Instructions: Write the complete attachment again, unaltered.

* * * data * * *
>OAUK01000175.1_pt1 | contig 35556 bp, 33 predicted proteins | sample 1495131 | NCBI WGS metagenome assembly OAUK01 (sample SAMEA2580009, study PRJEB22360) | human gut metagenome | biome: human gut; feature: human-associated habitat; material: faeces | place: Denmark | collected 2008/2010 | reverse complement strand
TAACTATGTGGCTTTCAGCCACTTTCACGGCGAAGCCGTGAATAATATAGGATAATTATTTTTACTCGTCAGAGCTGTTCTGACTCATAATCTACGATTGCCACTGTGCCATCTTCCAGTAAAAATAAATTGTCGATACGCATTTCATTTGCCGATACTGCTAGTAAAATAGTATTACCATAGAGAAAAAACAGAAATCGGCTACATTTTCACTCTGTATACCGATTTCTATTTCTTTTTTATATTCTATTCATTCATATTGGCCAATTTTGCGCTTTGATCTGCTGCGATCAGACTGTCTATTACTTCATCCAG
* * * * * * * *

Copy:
>OAUK01000175.1_pt1 | contig 35556 bp, 33 predicted proteins | sample 1495131 | NCBI WGS metagenome assembly OAUK01 (sample SAMEA2580009, study PRJEB22360) | human gut metagenome | biome: human gut; feature: human-associated habitat; material: faeces | place: Denmark | collected 2008/2010 | reverse complement strand
TAACTATGTGGCTTTCAGCCACTTTCACGGCGAAGCCGTGAATAATATAGGATAATTATTTTTACTCGTCAGAGCTGTTCTGACTCATAATCTACGATTGCCACTGTGCCATCTTCCAGTAAAAATAAATTGTCGATACGCATTTCATTTGCCGATACTGCTAGTAAAATAGTATTACCATAGAGAAAAAACAGAAATCGGCTACATTTTCACTCTGTATACCGATTTCTATTTCTTTTTTATATTCTATTCATTCATATTGGCCAATTTTGCGCTTTGATCTGCTGCGATCAGACTGTCTATTACTTCATCCAG